Reducing large proteins to small molecules yields more affordable drugs

Dec 05, 2013 by Bronwyn Adams
Reducing large proteins to small molecules yields more affordable drugs
Dr Bob Reid

(Phys.org) —University of Queensland researchers have pioneered a drug development technique that could pave the way for a new class of low-cost medicines.

The researchers, led by Professor David Fairlie and Dr Robert Reid from UQ's Institute for Molecular Bioscience (IMB), designed a technique that reduces large proteins to small molecules suitable for use as drugs.

Professor Fairlie said the result was a smaller, more affordable version of a powerful human inflammatory , complement protein C3a, that helps defend against disease.

C3a costs thousands of dollars per milligram to manufacture commercially and degrades in minutes in blood, making it too expensive and unstable to be easily used in medicines.

The researchers have designed a small molecule that retains the same potent activities of C3a but is much cheaper and more stable for .

"Despite the importance of proteins to nearly every function in the body, their use in science, industry and medicine is significantly restricted by their high cost and instability," Professor Fairlie said.

"A holy grail in chemistry has been to find a way to reduce large proteins down to much smaller, simpler and cheaper molecules with the same activities.

"We have done exactly that, opening up exciting new avenues for chemists to downsize valuable human proteins and obtain affordable new diagnostics and drugs for the detection and treatment of human diseases," he said.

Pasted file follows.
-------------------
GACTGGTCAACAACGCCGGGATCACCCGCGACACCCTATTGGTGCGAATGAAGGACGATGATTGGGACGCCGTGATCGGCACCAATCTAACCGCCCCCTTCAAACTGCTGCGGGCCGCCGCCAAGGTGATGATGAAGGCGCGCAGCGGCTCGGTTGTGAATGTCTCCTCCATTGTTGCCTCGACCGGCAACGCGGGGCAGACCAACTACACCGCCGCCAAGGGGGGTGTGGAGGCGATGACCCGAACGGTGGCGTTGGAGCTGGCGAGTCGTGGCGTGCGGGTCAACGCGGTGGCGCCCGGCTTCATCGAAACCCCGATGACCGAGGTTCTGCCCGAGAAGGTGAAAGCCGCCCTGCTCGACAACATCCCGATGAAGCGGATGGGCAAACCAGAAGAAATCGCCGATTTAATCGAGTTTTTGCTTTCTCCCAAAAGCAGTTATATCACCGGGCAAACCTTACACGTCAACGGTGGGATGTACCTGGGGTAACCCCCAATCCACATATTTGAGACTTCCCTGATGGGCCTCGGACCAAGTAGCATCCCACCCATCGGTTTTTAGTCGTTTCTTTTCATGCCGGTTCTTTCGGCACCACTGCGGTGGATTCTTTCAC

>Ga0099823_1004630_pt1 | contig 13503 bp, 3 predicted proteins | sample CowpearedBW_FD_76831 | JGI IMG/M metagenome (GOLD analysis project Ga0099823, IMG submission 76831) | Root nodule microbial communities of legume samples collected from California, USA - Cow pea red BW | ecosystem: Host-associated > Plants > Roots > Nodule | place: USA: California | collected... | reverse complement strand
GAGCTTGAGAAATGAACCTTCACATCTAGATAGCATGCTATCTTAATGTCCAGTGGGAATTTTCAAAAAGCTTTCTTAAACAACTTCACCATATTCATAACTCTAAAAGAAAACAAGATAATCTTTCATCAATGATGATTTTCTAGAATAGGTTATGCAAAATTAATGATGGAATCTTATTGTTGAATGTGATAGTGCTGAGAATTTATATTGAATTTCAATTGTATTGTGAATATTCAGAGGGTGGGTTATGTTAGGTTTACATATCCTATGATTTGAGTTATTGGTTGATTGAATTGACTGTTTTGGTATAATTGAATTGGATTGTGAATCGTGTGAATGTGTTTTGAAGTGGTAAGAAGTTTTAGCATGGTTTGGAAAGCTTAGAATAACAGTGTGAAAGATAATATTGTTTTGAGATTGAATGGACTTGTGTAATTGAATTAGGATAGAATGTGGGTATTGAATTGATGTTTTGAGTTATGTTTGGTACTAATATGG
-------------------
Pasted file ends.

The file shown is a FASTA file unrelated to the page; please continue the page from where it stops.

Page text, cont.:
Dr Reid said the team had identified the key components of the protein that fought disease.

"We have developed a way of using chemical scaffolds to control the molecule's shape and reproduce protein functionhe said.

The research, published in leading scientific journal Nature Communications, was supported by the National Health and Medical Research Council and the Australian Research Council.

Explore further: Scientists sweep cells apart for use in medical research

add to favorites email to friend print save as pdf

Related Stories

New research shows obesity is an inflammatory disease

Dec 02, 2013

Scientists have moved a step closer to an "obesity drug" that may block the effects of diets high in sugar and fats. In a new research report published in the December 2013 issue of The FASEB Journal, scientists show that t ...

New family of proteins linked to major role in cancer

Dec 01, 2013

(Medical Xpress)—Scientists have described a new family of proteins that appear to play a key role in cancer and might be targets for future cancer drugs. A major new study in the journal Nature sets out the structure of the ...

Recommended for you

'Global positioning' for molecules

Dec 19, 2014

In everyday life, the global positioning system (GPS) can be employed to reliably determine the momentary location of one en route to the desired destination. Scientists from the Institute of Physical and ...

User comments : 0

Please sign in to add a comment. Registration is free, and takes less than a minute. Read more

Click here to reset your password.
Sign in to get notified via email when new comments are made.